Nicolas Sarkozy warned French voters Thursday they should re-elect him as president to pursue his cost-cutting plans or face the kind of debt crises that have gripped Greece and Spain.
Speaking at the launch of his manifesto, just 17 days before the first round of voting, Sarkozy said France faced a "historic choice" between his austerity measures or a disastrous return to uncontrolled spending.
"Certain countries in Europe are today on the edge of a precipice," he warned, promising that under his continued leadership France could rediscover "competitiveness, innovation, investment, reduced spending."
Sarkozy accused his Socialist challenger Francois Hollande of promising "a festival of new spending that no-one knows how to pay for, as if the world did not exist, Europe did not exist, the crisis did not exist.
"The situation today that our Spanish friends are going through, that our Greek friends have gone through, reminds us of reality. Look at the situation in Spain, after seven years of Socialist rule," he said.
Spain's budget minister admitted this week that Madrid is in a "critical situation" as government debt and unemployment surge higher -- mirroring the problems that led Greece to seek an EU and IMF bail-out last year.
Hollande responded with scorn, declaring the manifesto launch contained no ideas that had not been floated before, and arguing that it demonstrated that Sarkozy "has nothing to offer but austerity".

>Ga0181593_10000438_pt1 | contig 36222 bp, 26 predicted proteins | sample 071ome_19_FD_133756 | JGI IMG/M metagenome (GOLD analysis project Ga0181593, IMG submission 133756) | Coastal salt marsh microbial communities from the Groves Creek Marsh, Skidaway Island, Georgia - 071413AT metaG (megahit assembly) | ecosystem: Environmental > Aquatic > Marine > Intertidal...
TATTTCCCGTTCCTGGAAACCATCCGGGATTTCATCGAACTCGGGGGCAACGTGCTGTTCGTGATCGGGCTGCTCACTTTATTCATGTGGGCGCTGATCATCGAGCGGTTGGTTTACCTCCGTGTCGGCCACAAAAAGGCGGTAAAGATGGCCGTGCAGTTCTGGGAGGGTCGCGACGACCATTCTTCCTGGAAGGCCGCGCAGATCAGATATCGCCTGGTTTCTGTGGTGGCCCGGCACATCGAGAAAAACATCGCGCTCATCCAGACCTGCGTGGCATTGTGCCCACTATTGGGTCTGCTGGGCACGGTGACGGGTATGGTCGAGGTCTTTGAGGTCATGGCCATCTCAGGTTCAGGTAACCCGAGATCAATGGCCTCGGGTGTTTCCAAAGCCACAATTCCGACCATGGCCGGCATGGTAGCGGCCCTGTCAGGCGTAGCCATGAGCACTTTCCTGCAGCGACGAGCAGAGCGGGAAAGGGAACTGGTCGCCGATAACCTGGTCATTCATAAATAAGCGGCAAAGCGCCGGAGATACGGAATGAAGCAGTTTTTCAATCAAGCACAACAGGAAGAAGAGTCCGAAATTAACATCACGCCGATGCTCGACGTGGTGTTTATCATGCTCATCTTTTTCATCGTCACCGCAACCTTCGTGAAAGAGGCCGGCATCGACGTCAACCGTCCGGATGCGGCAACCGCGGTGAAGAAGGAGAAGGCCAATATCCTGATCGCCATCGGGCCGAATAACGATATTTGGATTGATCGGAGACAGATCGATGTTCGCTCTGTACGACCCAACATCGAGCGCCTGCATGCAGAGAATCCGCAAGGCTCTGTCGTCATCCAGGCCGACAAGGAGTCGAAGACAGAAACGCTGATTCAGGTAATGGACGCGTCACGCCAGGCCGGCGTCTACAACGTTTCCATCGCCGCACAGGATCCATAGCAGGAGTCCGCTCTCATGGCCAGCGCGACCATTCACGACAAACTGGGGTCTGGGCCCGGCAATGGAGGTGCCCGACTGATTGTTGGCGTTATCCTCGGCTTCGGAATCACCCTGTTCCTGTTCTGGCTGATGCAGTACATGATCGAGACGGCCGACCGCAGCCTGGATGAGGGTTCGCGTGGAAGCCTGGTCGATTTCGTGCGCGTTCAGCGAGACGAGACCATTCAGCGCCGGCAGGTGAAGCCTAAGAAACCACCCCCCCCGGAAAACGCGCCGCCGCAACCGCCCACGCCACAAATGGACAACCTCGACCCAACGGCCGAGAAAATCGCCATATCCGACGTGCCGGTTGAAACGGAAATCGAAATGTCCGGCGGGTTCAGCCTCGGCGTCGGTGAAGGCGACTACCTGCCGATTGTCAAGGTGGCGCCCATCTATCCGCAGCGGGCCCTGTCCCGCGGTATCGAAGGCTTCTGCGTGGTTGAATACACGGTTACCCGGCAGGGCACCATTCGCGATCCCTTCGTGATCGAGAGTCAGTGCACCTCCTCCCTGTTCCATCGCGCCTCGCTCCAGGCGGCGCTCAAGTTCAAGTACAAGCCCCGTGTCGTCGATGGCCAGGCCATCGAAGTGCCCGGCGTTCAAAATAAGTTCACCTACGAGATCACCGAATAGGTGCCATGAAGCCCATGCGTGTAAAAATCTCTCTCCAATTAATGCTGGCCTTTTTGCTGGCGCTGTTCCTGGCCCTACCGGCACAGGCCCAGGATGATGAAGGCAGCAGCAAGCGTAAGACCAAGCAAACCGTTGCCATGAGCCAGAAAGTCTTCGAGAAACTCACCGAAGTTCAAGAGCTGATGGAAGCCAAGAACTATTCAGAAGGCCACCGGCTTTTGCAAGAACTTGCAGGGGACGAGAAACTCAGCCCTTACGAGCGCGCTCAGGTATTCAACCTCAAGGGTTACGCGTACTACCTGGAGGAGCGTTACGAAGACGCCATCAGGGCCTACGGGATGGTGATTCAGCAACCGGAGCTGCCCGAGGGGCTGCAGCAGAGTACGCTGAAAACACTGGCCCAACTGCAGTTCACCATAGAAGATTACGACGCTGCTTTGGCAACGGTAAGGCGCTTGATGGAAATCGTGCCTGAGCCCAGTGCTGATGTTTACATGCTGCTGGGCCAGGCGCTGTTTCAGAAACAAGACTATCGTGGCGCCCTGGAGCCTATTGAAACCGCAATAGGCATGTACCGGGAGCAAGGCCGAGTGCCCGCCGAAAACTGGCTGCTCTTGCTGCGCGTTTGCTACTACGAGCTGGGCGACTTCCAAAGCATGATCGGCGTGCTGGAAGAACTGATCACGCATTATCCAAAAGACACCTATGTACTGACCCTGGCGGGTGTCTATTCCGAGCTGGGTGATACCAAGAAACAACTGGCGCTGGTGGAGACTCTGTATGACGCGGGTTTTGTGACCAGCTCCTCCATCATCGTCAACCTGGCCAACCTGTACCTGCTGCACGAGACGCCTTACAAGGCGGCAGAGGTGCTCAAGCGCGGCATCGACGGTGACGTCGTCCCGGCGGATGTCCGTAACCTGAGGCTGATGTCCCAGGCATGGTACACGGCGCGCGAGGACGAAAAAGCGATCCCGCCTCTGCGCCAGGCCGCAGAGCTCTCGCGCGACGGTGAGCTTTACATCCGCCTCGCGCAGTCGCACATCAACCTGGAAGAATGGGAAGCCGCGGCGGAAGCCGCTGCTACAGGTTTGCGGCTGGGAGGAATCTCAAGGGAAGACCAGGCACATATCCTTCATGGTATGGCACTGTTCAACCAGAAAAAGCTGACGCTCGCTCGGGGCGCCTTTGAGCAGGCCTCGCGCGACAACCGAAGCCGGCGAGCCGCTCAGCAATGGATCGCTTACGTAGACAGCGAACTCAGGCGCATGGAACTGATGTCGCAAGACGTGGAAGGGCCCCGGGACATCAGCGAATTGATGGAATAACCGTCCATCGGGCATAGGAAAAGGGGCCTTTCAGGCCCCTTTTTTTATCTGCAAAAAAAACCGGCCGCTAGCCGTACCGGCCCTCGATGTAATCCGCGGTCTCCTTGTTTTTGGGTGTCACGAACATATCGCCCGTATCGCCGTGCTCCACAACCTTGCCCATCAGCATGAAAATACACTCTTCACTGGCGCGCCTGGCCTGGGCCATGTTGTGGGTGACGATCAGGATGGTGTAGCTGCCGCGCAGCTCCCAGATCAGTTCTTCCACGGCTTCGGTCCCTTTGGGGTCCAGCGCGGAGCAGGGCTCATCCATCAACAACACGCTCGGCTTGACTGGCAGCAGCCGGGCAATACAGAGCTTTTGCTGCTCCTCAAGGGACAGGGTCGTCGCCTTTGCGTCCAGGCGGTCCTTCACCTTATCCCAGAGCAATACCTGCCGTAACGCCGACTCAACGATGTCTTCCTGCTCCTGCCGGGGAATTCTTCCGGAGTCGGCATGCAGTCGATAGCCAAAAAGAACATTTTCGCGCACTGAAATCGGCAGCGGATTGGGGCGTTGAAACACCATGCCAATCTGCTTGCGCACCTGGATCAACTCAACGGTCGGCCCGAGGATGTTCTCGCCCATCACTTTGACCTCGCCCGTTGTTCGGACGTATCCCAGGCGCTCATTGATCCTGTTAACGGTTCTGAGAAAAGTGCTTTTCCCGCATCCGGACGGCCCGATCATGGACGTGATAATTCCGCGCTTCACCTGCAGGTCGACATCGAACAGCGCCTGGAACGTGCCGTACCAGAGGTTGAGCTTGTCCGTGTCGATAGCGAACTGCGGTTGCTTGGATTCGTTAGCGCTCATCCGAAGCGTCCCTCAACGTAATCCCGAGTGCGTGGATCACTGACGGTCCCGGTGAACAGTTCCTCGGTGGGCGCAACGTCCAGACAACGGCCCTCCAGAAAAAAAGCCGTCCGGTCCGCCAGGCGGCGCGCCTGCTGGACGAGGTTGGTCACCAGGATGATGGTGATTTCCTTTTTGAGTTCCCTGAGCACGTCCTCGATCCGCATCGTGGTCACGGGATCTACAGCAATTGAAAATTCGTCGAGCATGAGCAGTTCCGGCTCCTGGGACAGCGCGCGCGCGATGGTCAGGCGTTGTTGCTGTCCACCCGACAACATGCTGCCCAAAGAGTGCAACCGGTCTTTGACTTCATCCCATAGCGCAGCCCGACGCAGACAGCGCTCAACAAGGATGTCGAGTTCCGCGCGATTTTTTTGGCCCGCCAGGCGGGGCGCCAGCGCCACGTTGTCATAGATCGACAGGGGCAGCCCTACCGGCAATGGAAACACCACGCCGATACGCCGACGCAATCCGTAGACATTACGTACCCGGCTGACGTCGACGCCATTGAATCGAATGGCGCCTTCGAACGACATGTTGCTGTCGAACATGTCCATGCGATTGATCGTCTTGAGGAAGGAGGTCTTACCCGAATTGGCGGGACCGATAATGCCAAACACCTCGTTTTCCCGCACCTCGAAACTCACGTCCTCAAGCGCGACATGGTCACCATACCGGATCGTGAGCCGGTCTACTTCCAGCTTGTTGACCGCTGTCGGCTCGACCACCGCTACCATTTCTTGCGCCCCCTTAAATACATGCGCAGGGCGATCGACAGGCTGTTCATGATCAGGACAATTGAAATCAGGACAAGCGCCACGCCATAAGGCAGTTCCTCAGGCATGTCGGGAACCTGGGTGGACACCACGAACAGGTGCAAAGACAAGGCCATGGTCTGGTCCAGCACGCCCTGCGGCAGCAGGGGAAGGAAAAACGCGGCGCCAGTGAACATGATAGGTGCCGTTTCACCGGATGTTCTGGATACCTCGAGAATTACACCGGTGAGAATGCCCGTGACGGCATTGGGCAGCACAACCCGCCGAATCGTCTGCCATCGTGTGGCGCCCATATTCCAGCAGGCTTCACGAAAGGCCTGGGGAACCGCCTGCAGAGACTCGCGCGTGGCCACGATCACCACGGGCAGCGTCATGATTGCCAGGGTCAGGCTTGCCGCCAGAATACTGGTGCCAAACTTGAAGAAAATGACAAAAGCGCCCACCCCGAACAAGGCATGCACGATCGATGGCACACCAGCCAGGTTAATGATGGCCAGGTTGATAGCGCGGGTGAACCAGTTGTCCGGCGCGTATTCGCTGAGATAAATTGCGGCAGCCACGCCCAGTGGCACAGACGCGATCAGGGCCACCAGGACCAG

"It's a extension of his mistakes and failures. He planned a great event, then nothing came of it. All the measures he picked out, we'd heard before. It's like his record in office, but worse," said Hollande.
Sarkozy said he had printed millions of copies of a "Letter to the French" outlining their stark choice in the run-up to April 22 and the May 6 run-off, along with millions of copies of his detailed spending plan.
Polls put the frontrunners neck-and-neck in the first round but forecast Hollande will win the May 6 run-off, ending the Socialists' 17-year losing streak and consigning the incumbent to history as a one-term president.
Sarkozy plans to increase sales tax from 19.6 to 21.2 percent, reduce payroll charges on employers, restrict legal immigration, reform professional training, tax exiles and balance the budget by 2016.
Sarkozy also confirmed that he will continue to reduce the size of the French state, principally by not replacing all retiring civil servants, and save 115 billion euros ($150 billion) through cuts and tax rises.
At the launch, he said he would ask the European Union to freeze France's contribution to its common budget, a measure which he said would save 600 million euros, but would not seek to renegotiate the EU fiscal pact.
And he promised to pass the so-called "Golden Rule" -- which obliges governments to have a plan to balance their books -- within months of his re-election, and to reduce France's deficit to zero by 2016.
Hollande had previously published his own 60-point plan and backed it up this week with a detailed legislative calendar for his first year in office, which he expects to begin with a parliamentary election win in June.